Argentine debt insurance costs; bond yields drop
LONDON, April 3
LONDON, April 3 (Reuters) - Argentine credit default swaps and bond yields fell sharply on Wednesday on signs that a technical default had been averted at least until its next bond coupon payment, due in June.
Sources told Reuters Buenos Aires had made scheduled payments on its 2038 par bond and 2015 Boden bond.
"If you see the price action today on discounts and the global 2017s, it seems that payment has been made," said Jean-Dominique Butikofer, head of emerging markets fixed income at UBP in Zurich.
The Argentine government has not officially confirmed whether the coupon payment was made.
Markets were also supported by a New York court's demand that hedge fund creditors consider Argentina's payment proposal.
Hedge funds suing Argentina for $1.3 billion in payments on defaulted bonds were given three weeks by the court on Tuesday to respond to a payment offer made by Buenos Aires.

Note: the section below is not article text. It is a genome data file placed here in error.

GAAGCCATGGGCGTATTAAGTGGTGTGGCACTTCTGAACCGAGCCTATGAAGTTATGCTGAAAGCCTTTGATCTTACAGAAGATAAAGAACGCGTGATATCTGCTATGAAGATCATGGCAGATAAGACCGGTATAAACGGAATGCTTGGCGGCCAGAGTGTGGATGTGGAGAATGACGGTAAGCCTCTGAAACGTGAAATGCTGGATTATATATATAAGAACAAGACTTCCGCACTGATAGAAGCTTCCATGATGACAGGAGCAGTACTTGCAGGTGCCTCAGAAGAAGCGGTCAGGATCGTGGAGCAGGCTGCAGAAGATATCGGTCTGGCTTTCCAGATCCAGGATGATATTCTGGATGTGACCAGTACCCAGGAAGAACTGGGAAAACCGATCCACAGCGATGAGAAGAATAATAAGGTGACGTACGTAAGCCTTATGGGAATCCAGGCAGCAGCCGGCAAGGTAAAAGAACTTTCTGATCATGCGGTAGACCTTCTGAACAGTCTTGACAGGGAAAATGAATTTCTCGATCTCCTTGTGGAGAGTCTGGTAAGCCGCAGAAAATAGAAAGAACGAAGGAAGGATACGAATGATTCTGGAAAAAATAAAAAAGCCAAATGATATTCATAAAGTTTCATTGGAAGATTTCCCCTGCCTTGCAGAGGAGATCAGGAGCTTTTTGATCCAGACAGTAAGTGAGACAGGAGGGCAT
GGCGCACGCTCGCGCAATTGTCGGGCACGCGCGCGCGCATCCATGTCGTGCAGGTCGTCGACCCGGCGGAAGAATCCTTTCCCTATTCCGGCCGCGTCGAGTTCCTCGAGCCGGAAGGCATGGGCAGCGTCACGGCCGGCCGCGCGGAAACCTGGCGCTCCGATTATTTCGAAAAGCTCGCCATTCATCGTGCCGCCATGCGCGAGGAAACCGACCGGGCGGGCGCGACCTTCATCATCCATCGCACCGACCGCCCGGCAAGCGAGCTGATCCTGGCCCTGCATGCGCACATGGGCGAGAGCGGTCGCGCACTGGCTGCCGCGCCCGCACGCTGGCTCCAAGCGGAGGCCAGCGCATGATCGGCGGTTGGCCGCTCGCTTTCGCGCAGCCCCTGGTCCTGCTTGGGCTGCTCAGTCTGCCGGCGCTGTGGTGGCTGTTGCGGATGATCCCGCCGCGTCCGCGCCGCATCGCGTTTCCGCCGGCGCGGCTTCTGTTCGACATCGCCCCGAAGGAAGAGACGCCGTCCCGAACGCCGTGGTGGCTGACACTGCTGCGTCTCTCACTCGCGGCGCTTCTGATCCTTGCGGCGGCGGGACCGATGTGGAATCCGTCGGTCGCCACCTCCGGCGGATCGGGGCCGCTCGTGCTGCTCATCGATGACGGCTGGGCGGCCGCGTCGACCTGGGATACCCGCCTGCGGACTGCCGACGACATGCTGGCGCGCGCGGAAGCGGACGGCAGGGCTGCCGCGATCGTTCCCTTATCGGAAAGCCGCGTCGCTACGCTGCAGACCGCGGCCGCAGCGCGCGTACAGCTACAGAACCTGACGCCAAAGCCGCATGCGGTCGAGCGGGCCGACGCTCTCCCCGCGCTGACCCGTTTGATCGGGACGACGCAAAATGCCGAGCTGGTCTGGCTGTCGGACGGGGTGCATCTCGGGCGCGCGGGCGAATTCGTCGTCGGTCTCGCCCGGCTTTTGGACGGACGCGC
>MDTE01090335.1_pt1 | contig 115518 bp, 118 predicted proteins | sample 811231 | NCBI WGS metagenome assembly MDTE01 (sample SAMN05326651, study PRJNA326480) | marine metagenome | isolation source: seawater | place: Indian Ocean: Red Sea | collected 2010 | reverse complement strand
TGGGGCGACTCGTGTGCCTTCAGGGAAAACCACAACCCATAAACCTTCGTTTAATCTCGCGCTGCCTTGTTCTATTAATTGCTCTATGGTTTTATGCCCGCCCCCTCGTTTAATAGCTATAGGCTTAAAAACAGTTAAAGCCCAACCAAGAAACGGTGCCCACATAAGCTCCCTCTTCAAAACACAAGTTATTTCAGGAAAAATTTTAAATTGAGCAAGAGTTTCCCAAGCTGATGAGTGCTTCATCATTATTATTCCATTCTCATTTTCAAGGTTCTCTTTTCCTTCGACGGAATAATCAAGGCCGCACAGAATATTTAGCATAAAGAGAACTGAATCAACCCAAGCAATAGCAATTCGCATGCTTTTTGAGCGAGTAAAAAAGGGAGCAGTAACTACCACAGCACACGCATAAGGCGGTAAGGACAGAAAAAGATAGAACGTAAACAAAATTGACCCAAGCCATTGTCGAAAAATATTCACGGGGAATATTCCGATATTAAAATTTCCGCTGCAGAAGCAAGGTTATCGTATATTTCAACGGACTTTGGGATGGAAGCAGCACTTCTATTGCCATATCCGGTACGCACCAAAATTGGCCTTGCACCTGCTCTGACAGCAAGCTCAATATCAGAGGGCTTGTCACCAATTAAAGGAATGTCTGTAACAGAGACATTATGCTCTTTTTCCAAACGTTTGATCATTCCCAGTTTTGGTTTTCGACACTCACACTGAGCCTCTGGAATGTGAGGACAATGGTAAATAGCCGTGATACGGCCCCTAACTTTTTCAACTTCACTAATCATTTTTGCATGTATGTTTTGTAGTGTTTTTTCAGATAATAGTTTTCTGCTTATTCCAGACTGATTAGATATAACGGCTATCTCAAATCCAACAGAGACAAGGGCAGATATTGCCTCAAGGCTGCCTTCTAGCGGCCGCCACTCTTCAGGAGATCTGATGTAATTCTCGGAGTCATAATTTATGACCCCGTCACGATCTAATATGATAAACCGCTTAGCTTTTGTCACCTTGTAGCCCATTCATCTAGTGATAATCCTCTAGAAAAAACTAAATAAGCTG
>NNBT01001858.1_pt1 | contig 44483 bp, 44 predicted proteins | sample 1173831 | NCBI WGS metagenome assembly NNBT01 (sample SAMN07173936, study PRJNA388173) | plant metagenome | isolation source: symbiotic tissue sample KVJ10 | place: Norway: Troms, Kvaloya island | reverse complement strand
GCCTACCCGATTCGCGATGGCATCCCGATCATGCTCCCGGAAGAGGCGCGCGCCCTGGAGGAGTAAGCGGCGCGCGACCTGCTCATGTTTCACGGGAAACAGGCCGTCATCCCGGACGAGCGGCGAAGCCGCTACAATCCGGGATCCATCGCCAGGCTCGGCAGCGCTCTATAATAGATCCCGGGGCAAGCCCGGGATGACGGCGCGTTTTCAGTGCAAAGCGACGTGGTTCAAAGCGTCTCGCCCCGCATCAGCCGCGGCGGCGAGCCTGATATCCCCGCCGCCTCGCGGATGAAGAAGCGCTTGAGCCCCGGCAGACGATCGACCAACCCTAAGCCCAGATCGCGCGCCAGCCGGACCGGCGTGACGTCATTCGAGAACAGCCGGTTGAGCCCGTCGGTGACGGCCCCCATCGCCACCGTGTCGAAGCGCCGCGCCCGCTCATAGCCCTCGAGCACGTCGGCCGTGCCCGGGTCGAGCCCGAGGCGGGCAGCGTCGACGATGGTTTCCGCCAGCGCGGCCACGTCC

While the funds are unlikely to accept the proposal, which would pay them a sixth of what they demand, the three-week deadline delays any definitive ruling from the court until late-April and allows Argentina to keep servicing its debt.
Argentine bond yield spreads over U.S. Treasuries tightened 51 basis points to 1,255 bps on the EMBI Global index while the main 2017 dollar bond rose half a percent to trade at 74 cents on the dollar, the highest level in a week.
Argentine discount bonds rose almost a whole point .
Data from Markit showed a fall in debt insurance costs too, with five-year credit default swaps (CDS) falling more than 300 bps to 3,087 bps while one-year CDS dropped more than 500 bps.
Argentina has restructured 92 percent of its debt via past exchanges, with holders receiving 25 to 29 cents on the dollar, but hedge funds NML Capital, a subsidiary of Elliott Capital Management and Aurelius Capital Management are demanding to be paid in full.
"The reason bonds are rallying is that the court accepted Argentina's proposal and asked Elliott to respond. This shows some sympathy to resolving this issue in a non-default way," said one fund manager in London.
"I expect Argentina to make payments until there is actually a legal ruling against them."
Argentina's Vice-President Amado Boudou said at the weekend that the country would keep honouring its debt irrespective of the outcome of the legal battle, prompting many to speculate that Buenos Aires was mulling alternative ways of paying exchange bondholders.
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